If I understand you correctly, you have certain sets of points which you would like to count up to permutations of the coordinates. This is the same as counting lists of points up to permutations of the coordinates and the order of the list. If the set of points is written as a matrix, this is the same as counting such matrices up to permutations of the rows and columns.
The list of singular values classifies a (real) matrix up to multiplication by orthogonal matrices on each side. Permutation matrices are orthogonal, so if two matrices are the same up to permuting rows and columns then they will have the same singular values. That is to say, the converse of the title of this question is true: the shape a point set determines its singular values.
Thus if there were 49 point sets in your original collection up to permutations of the coordinates, then you would get at most 49 lists of singular values. For an arbitrary collection of point sets it is quite possible that you could get fewer: multiplying a matrix by an orthogonal matrix need not yield a permutation of the rows and columns of the original matrix.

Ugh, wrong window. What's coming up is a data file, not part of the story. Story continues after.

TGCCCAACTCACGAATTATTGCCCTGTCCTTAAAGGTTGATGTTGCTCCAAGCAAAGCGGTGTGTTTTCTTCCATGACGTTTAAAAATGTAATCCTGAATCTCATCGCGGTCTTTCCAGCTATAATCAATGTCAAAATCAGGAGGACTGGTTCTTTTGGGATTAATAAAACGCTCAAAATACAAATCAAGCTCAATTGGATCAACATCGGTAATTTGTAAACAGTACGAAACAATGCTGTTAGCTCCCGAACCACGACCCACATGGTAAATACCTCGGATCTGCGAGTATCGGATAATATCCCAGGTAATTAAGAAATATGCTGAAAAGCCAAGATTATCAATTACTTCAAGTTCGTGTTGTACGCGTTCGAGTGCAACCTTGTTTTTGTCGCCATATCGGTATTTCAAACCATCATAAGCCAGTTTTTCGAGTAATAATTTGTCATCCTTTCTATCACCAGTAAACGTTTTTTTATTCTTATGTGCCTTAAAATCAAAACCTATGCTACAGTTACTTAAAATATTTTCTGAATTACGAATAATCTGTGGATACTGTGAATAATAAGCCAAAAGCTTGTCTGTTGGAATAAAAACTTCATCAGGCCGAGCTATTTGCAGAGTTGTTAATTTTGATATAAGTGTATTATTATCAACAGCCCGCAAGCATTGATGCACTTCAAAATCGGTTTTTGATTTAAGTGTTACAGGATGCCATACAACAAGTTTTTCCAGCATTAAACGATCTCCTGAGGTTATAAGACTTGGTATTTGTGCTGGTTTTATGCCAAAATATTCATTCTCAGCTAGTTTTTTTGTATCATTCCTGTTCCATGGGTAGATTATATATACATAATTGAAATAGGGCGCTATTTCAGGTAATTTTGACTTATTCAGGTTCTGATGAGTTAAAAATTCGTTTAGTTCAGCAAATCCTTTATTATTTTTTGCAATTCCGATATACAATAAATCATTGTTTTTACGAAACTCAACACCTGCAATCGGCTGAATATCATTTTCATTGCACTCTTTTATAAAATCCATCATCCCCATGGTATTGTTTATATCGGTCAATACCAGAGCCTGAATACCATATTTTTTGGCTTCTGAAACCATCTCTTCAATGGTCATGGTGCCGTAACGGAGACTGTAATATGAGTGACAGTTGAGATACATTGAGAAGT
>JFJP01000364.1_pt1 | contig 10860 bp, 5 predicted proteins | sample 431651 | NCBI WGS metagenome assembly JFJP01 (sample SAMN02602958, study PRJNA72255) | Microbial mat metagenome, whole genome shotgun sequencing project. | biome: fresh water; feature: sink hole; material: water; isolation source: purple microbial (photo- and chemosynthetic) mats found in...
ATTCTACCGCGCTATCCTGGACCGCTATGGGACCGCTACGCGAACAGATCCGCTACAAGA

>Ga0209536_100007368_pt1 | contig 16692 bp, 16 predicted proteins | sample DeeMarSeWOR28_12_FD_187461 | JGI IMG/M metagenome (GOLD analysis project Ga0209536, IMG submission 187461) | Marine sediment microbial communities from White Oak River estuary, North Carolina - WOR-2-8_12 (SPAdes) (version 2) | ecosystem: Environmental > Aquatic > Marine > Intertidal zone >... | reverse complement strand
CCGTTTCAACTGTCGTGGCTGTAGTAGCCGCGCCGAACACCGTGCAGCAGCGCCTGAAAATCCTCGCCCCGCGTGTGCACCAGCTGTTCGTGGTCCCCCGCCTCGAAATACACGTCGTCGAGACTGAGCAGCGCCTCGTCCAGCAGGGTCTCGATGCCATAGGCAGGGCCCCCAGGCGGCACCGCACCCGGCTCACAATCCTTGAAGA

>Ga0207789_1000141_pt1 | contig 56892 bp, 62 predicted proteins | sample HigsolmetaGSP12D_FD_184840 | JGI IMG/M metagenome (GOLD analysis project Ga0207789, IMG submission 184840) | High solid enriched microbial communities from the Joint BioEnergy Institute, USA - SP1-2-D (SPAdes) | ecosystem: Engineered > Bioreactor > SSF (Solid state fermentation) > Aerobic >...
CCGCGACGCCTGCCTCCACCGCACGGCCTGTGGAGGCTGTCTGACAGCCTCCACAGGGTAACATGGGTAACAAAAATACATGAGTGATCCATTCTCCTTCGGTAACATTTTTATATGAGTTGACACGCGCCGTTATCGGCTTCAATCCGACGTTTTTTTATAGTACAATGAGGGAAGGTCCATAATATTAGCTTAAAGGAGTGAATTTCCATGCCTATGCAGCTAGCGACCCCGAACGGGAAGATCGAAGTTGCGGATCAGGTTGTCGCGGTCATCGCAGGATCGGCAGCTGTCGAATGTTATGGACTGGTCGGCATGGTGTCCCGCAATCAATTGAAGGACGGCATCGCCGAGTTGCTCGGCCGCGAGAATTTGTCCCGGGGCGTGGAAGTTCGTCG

If your collection of point sets is chosen generically then no two of them will have the same list of singular values, so you will not get such a collapse, and you'll get the same number counting either way. Without performing both computations, it may be difficult to convince yourself that a particular collection of point sets (such as a higher-dimensional generalization of the problem you present) has this genericity.
EDIT: In general this type of genericity can fail badly in combinatorial applications. In particular if we look at the collection of Laplacian matrices of directed graphs, two such are equivalent up to multiplication by permutations matrices on both sides if and only if the underlying graphs are isomorphic. We cannot always distinguish nonisomorphic graphs by spectral properties like the singular values of the Laplacian. This corresponds to the fact that the collection of point sets given by Laplacians of graphs with a given number of vertices and edges can be "highly" nongeneric.